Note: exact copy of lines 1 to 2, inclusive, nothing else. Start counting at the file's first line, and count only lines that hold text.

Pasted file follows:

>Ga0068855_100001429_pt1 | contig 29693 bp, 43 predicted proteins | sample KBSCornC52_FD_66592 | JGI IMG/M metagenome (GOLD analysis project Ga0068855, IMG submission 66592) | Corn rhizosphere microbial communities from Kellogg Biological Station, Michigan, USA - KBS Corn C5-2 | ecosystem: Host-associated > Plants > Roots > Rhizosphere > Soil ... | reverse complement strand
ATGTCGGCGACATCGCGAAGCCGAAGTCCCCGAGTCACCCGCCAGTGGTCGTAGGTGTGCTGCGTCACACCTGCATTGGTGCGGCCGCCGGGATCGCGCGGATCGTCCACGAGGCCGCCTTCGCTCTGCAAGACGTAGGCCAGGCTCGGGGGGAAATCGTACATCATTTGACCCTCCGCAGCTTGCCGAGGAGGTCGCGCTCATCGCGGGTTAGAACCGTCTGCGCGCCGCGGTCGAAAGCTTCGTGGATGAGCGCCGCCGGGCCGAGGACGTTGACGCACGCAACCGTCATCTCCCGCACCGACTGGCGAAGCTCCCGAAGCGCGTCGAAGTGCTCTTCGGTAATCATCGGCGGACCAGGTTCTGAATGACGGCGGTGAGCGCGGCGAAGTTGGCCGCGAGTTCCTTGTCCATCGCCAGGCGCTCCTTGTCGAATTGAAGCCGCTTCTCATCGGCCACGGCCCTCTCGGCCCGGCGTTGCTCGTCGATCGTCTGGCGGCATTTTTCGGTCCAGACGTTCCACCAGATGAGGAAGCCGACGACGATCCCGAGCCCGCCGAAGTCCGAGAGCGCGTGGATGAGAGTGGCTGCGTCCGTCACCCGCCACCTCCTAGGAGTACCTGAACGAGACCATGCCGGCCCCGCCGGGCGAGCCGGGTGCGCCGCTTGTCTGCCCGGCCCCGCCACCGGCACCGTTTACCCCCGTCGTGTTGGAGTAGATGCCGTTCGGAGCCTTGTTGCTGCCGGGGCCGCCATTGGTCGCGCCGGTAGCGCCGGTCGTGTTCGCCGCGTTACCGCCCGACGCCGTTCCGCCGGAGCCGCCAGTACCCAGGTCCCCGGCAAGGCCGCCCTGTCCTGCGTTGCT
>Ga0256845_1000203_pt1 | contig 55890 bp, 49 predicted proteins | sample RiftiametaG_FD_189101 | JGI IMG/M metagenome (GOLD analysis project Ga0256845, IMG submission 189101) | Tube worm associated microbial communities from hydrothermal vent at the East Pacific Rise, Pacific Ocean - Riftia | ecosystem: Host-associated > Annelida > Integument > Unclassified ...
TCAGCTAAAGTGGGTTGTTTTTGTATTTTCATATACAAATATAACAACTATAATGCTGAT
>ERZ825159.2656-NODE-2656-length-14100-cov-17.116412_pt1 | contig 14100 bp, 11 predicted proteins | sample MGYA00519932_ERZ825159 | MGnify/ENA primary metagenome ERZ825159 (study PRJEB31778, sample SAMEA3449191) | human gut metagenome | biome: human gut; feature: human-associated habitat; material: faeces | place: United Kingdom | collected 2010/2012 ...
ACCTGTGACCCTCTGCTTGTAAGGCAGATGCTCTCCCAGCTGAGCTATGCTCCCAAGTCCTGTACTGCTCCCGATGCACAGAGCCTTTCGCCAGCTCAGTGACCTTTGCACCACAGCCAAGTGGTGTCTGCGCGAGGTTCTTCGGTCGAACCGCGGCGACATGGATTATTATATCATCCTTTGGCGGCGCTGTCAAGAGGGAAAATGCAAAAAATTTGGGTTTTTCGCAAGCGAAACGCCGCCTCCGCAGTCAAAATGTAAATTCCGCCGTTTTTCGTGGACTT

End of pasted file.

>Ga0068855_100001429_pt1 | contig 29693 bp, 43 predicted proteins | sample KBSCornC52_FD_66592 | JGI IMG/M metagenome (GOLD analysis project Ga0068855, IMG submission 66592) | Corn rhizosphere microbial communities from Kellogg Biological Station, Michigan, USA - KBS Corn C5-2 | ecosystem: Host-associated > Plants > Roots > Rhizosphere > Soil ... | reverse complement strand
ATGTCGGCGACATCGCGAAGCCGAAGTCCCCGAGTCACCCGCCAGTGGTCGTAGGTGTGCTGCGTCACACCTGCATTGGTGCGGCCGCCGGGATCGCGCGGATCGTCCACGAGGCCGCCTTCGCTCTGCAAGACGTAGGCCAGGCTCGGGGGGAAATCGTACATCATTTGACCCTCCGCAGCTTGCCGAGGAGGTCGCGCTCATCGCGGGTTAGAACCGTCTGCGCGCCGCGGTCGAAAGCTTCGTGGATGAGCGCCGCCGGGCCGAGGACGTTGACGCACGCAACCGTCATCTCCCGCACCGACTGGCGAAGCTCCCGAAGCGCGTCGAAGTGCTCTTCGGTAATCATCGGCGGACCAGGTTCTGAATGACGGCGGTGAGCGCGGCGAAGTTGGCCGCGAGTTCCTTGTCCATCGCCAGGCGCTCCTTGTCGAATTGAAGCCGCTTCTCATCGGCCACGGCCCTCTCGGCCCGGCGTTGCTCGTCGATCGTCTGGCGGCATTTTTCGGTCCAGACGTTCCACCAGATGAGGAAGCCGACGACGATCCCGAGCCCGCCGAAGTCCGAGAGCGCGTGGATGAGAGTGGCTGCGTCCGTCACCCGCCACCTCCTAGGAGTACCTGAACGAGACCATGCCGGCCCCGCCGGGCGAGCCGGGTGCGCCGCTTGTCTGCCCGGCCCCGCCACCGGCACCGTTTACCCCCGTCGTGTTGGAGTAGATGCCGTTCGGAGCCTTGTTGCTGCCGGGGCCGCCATTGGTCGCGCCGGTAGCGCCGGTCGTGTTCGCCGCGTTACCGCCCGACGCCGTTCCGCCGGAGCCGCCAGTACCCAGGTCCCCGGCAAGGCCGCCCTGTCCTGCGTTGCT